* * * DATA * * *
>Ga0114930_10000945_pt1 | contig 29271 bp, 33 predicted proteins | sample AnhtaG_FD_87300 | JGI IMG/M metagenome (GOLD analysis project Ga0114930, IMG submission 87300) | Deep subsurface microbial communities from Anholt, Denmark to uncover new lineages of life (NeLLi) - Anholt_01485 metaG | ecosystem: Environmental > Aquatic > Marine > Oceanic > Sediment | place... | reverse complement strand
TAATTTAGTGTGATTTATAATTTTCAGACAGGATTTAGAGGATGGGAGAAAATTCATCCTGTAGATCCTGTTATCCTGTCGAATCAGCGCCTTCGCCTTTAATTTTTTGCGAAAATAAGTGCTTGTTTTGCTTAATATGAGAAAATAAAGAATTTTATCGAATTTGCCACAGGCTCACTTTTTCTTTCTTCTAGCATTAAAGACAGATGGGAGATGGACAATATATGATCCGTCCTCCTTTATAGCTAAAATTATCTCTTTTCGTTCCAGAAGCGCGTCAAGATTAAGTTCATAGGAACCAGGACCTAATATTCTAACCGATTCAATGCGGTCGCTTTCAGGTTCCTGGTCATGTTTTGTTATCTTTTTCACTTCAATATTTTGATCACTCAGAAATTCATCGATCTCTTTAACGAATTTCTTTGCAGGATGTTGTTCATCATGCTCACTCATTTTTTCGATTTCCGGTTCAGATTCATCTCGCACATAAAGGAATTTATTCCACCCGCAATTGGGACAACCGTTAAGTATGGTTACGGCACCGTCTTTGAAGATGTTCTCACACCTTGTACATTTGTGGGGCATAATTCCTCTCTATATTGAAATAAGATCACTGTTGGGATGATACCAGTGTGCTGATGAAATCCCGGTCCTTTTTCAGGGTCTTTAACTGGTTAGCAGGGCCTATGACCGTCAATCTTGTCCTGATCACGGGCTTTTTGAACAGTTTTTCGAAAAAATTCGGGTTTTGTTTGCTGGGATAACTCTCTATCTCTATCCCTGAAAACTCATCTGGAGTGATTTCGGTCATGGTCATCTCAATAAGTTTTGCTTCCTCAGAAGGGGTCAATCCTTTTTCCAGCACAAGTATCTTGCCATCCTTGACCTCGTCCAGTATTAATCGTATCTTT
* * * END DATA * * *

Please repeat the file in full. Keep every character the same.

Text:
>Ga0114930_10000945_pt1 | contig 29271 bp, 33 predicted proteins | sample AnhtaG_FD_87300 | JGI IMG/M metagenome (GOLD analysis project Ga0114930, IMG submission 87300) | Deep subsurface microbial communities from Anholt, Denmark to uncover new lineages of life (NeLLi) - Anholt_01485 metaG | ecosystem: Environmental > Aquatic > Marine > Oceanic > Sediment | place... | reverse complement strand
TAATTTAGTGTGATTTATAATTTTCAGACAGGATTTAGAGGATGGGAGAAAATTCATCCTGTAGATCCTGTTATCCTGTCGAATCAGCGCCTTCGCCTTTAATTTTTTGCGAAAATAAGTGCTTGTTTTGCTTAATATGAGAAAATAAAGAATTTTATCGAATTTGCCACAGGCTCACTTTTTCTTTCTTCTAGCATTAAAGACAGATGGGAGATGGACAATATATGATCCGTCCTCCTTTATAGCTAAAATTATCTCTTTTCGTTCCAGAAGCGCGTCAAGATTAAGTTCATAGGAACCAGGACCTAATATTCTAACCGATTCAATGCGGTCGCTTTCAGGTTCCTGGTCATGTTTTGTTATCTTTTTCACTTCAATATTTTGATCACTCAGAAATTCATCGATCTCTTTAACGAATTTCTTTGCAGGATGTTGTTCATCATGCTCACTCATTTTTTCGATTTCCGGTTCAGATTCATCTCGCACATAAAGGAATTTATTCCACCCGCAATTGGGACAACCGTTAAGTATGGTTACGGCACCGTCTTTGAAGATGTTCTCACACCTTGTACATTTGTGGGGCATAATTCCTCTCTATATTGAAATAAGATCACTGTTGGGATGATACCAGTGTGCTGATGAAATCCCGGTCCTTTTTCAGGGTCTTTAACTGGTTAGCAGGGCCTATGACCGTCAATCTTGTCCTGATCACGGGCTTTTTGAACAGTTTTTCGAAAAAATTCGGGTTTTGTTTGCTGGGATAACTCTCTATCTCTATCCCTGAAAACTCATCTGGAGTGATTTCGGTCATGGTCATCTCAATAAGTTTTGCTTCCTCAGAAGGGGTCAATCCTTTTTCCAGCACAAGTATCTTGCCATCCTTGACCTCGTCCAGTATTAATCGTATCTTT